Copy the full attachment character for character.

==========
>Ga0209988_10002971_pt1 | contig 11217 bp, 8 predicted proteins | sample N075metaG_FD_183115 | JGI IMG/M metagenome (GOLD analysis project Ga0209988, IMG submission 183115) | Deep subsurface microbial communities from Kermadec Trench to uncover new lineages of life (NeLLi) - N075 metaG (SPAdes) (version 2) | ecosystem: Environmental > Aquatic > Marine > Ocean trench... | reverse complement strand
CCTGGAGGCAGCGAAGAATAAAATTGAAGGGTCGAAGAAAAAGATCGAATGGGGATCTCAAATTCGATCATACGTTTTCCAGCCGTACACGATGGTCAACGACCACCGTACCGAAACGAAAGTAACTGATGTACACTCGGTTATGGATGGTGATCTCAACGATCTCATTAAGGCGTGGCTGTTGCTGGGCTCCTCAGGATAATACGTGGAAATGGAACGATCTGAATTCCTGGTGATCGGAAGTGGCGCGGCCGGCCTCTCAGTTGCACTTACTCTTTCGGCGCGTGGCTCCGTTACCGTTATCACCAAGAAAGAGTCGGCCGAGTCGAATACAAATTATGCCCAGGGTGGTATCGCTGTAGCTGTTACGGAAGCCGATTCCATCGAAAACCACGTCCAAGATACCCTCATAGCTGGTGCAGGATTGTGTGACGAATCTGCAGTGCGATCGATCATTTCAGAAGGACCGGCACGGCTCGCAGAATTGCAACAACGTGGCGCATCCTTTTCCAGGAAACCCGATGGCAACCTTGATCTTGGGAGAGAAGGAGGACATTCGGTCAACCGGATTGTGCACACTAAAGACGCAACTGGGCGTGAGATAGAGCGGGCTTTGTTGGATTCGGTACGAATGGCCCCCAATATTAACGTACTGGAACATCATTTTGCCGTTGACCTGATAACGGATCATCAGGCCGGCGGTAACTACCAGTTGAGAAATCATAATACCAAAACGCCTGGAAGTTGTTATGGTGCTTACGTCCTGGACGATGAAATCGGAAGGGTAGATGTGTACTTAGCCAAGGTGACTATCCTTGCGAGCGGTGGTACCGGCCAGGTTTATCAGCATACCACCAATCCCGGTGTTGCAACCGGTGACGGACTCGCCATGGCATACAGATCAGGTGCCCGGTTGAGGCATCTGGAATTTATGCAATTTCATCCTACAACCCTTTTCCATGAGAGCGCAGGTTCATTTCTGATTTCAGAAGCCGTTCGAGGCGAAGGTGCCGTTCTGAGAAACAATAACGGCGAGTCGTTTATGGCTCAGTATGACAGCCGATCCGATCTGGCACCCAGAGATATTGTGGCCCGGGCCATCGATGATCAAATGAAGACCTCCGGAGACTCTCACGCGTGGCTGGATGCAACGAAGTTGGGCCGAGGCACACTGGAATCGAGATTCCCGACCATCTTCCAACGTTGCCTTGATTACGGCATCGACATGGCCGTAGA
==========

>Ga0209988_10002971_pt1 | contig 11217 bp, 8 predicted proteins | sample N075metaG_FD_183115 | JGI IMG/M metagenome (GOLD analysis project Ga0209988, IMG submission 183115) | Deep subsurface microbial communities from Kermadec Trench to uncover new lineages of life (NeLLi) - N075 metaG (SPAdes) (version 2) | ecosystem: Environmental > Aquatic > Marine > Ocean trench... | reverse complement strand
CCTGGAGGCAGCGAAGAATAAAATTGAAGGGTCGAAGAAAAAGATCGAATGGGGATCTCAAATTCGATCATACGTTTTCCAGCCGTACACGATGGTCAACGACCACCGTACCGAAACGAAAGTAACTGATGTACACTCGGTTATGGATGGTGATCTCAACGATCTCATTAAGGCGTGGCTGTTGCTGGGCTCCTCAGGATAATACGTGGAAATGGAACGATCTGAATTCCTGGTGATCGGAAGTGGCGCGGCCGGCCTCTCAGTTGCACTTACTCTTTCGGCGCGTGGCTCCGTTACCGTTATCACCAAGAAAGAGTCGGCCGAGTCGAATACAAATTATGCCCAGGGTGGTATCGCTGTAGCTGTTACGGAAGCCGATTCCATCGAAAACCACGTCCAAGATACCCTCATAGCTGGTGCAGGATTGTGTGACGAATCTGCAGTGCGATCGATCATTTCAGAAGGACCGGCACGGCTCGCAGAATTGCAACAACGTGGCGCATCCTTTTCCAGGAAACCCGATGGCAACCTTGATCTTGGGAGAGAAGGAGGACATTCGGTCAACCGGATTGTGCACACTAAAGACGCAACTGGGCGTGAGATAGAGCGGGCTTTGTTGGATTCGGTACGAATGGCCCCCAATATTAACGTACTGGAACATCATTTTGCCGTTGACCTGATAACGGATCATCAGGCCGGCGGTAACTACCAGTTGAGAAATCATAATACCAAAACGCCTGGAAGTTGTTATGGTGCTTACGTCCTGGACGATGAAATCGGAAGGGTAGATGTGTACTTAGCCAAGGTGACTATCCTTGCGAGCGGTGGTACCGGCCAGGTTTATCAGCATACCACCAATCCCGGTGTTGCAACCGGTGACGGACTCGCCATGGCATACAGATCAGGTGCCCGGTTGAGGCATCTGGAATTTATGCAATTTCATCCTACAACCCTTTTCCATGAGAGCGCAGGTTCATTTCTGATTTCAGAAGCCGTTCGAGGCGAAGGTGCCGTTCTGAGAAACAATAACGGCGAGTCGTTTATGGCTCAGTATGACAGCCGATCCGATCTGGCACCCAGAGATATTGTGGCCCGGGCCATCGATGATCAAATGAAGACCTCCGGAGACTCTCACGCGTGGCTGGATGCAACGAAGTTGGGCCGAGGCACACTGGAATCGAGATTCCCGACCATCTTCCAACGTTGCCTTGATTACGGCATCGACATGGCCGTAGA